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The Hubble telescope captured a dual view of an unexpected star cluster.


These two images may look strikingly different, they are actually photographs of the same cosmic object: NGC 1850,Utilizing the Hubble instrument, different filters with various specified colors were used to investigate the particular wavelengths of light emitted from this object. The image with blue opacity includes visible light (which our human eyes can detect) and some near-infrared light, while the image with red opacity covers a much wider range of near-infrared light, as well as ultraviolet light. This bright, starry scene contains the hottest and youngest stars in our universe, and ultraviolet observations are the ideal way to detect the light from them. While an image with red opacity can cover a wider range from the near ultraviolet to the beginning of the infrared spectrum, the ultraviolet observations will give us the clearest picture of these stars.

This stunning celestial sight is the 100 million-year-old globular cluster located in the Large Magellanic Cloud, a satellite galaxy of the Milky Way. It is a remarkable formation composed of billions of stars, approximately 160,000 light-years away in the constellation Dorado. It is an incredible reminder of the immense beauty and power of our universe. NGC 1850 is an extraordinary globular cluster, as it is a spherical collection of densely packed stars held together by mutual gravitational attraction, but with a unique feature – its stars are relatively young compared to most globular clusters. NGC 1850 is a globular cluster composed of young stars, and is an anomaly in our Milky Way galaxy – globular clusters with young stars such as NGC 1850 are not present in our own galaxy. This fact presents a unique opportunity to study the characteristics and dynamics of star formation in a distinct environment.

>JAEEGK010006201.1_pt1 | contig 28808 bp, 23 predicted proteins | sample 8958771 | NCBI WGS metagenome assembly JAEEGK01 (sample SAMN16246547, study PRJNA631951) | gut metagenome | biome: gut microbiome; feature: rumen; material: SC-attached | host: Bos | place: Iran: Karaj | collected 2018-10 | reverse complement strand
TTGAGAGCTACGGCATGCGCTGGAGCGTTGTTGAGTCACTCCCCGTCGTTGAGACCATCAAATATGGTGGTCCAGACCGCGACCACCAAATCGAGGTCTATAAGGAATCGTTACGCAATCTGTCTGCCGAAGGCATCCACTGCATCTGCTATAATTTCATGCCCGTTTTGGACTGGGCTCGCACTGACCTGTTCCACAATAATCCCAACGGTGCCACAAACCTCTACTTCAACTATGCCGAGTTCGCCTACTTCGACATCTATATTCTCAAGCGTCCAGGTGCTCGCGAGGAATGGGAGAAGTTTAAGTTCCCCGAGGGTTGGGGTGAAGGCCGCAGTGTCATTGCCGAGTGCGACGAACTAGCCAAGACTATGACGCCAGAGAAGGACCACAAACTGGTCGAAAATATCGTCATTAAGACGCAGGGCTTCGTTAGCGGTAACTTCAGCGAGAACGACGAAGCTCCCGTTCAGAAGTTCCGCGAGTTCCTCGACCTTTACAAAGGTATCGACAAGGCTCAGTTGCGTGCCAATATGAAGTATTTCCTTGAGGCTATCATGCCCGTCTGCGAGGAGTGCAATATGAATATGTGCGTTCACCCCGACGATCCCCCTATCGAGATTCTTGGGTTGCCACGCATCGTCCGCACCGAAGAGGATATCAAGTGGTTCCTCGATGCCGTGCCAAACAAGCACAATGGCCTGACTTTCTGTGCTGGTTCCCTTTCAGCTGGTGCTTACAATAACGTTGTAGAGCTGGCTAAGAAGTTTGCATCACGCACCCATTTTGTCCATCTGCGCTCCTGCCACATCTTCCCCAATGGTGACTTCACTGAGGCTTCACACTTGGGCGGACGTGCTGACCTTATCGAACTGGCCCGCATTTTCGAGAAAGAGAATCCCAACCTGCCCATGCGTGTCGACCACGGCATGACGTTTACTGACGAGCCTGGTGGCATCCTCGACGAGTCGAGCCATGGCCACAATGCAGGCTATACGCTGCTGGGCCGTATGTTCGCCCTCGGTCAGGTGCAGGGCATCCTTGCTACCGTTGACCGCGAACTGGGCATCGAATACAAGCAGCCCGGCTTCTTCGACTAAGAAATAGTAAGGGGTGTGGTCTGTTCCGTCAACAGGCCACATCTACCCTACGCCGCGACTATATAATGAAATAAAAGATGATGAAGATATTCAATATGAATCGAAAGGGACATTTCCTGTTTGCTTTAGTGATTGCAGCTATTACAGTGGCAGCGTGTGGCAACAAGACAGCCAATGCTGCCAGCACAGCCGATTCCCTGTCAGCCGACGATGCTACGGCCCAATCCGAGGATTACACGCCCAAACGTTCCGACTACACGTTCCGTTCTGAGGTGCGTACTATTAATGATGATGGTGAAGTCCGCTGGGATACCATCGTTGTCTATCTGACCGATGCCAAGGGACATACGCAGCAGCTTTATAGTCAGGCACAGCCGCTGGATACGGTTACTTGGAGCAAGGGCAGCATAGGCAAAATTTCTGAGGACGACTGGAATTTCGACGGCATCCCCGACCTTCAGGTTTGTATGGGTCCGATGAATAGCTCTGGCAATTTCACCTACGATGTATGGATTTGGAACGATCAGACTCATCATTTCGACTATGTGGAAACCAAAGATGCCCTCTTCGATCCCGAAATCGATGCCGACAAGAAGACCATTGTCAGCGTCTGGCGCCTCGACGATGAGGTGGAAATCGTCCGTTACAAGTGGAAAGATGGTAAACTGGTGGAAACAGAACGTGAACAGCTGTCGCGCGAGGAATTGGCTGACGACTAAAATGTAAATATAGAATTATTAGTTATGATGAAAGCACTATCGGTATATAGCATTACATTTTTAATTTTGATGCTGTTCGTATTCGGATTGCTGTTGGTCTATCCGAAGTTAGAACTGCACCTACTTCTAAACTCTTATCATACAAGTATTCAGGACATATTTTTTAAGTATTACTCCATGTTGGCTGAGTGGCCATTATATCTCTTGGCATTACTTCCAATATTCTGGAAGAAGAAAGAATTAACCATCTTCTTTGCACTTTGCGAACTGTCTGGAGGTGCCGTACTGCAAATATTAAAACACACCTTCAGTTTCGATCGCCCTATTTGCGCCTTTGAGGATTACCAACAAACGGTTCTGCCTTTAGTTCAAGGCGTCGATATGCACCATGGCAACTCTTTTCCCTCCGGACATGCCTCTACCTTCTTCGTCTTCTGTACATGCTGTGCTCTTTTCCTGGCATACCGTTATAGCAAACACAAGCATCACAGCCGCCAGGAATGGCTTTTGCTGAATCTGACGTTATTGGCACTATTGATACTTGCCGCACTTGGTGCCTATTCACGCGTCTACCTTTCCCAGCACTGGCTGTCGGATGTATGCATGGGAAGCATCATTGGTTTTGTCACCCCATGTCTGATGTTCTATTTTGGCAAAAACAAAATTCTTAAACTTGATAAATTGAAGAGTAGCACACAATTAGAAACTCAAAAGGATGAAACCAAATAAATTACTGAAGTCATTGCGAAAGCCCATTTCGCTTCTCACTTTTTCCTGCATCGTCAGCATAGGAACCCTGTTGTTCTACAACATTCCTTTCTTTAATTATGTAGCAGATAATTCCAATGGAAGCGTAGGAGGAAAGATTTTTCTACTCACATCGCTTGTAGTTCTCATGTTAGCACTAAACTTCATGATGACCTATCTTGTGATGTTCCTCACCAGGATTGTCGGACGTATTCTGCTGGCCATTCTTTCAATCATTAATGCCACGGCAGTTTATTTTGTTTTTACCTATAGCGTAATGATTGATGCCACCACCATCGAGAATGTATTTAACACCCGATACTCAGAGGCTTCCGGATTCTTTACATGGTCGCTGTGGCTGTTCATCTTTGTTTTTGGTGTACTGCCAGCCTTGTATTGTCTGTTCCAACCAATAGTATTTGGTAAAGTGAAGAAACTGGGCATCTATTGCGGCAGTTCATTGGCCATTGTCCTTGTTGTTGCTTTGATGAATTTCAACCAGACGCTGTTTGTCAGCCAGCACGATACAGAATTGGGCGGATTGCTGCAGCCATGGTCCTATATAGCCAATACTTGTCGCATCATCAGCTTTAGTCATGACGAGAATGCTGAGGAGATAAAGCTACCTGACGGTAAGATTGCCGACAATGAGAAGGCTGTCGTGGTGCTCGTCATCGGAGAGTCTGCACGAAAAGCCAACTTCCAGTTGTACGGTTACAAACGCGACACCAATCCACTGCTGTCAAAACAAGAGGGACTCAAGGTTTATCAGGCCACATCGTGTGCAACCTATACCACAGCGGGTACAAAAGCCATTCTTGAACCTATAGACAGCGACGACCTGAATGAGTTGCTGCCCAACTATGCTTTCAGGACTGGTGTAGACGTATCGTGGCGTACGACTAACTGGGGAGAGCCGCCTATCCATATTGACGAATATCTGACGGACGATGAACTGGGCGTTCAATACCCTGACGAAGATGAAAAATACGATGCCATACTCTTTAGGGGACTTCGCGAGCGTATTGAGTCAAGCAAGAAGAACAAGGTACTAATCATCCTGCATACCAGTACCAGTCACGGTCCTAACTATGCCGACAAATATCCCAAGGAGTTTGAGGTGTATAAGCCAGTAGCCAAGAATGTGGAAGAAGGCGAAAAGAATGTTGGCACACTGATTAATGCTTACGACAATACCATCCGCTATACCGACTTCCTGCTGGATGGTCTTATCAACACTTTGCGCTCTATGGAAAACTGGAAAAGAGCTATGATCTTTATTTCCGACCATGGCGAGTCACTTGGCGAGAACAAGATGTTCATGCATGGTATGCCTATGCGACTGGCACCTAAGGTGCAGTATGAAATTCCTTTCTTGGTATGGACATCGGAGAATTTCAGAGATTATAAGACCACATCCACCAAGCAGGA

In 2021, an incredible discovery was made in NGC 1850 when scientists detected the presence of a black hole. This discovery has been further confirmed by the detection of many brighter blue stars, which are located on the right of the second image. These stars burn hotter and die younger than red stars, making them even more fascinating and exciting to observe. The remarkable second image of the night sky reveals a stunning sight of around 200 red giants. These giant stars have already run out of the hydrogen in their cores and are now fusing hydrogen further from the core, causing their outer layers to expand and cool, resulting in their red color. Surrounding the cluster is a mysterious veil of nebulosity, composed of diffuse dust and gas, theorized to result from the explosive force of supernova blasts. This veil is visible in the first image as blue structures, and in the second image as red structures,The significance of this phenomenon is still being studied, as researchers seek to understand its origins and implications.

NGC 1850 mass roughly 63,000 times more massive than the Sun and has a core which is around 20 light-years in diameter. Astronomers have made use of the powerful Hubble Space Telescope to observe a large star cluster at a variety of wavelengths, giving them an unprecedented opportunity to study the process of star formation. By combining these observations with advanced analysis techniques, astronomers are now better equipped to understand the mechanics of stellar formation and evolution.

The Hubble telescope captured a dual view of an unexpected star cluster.

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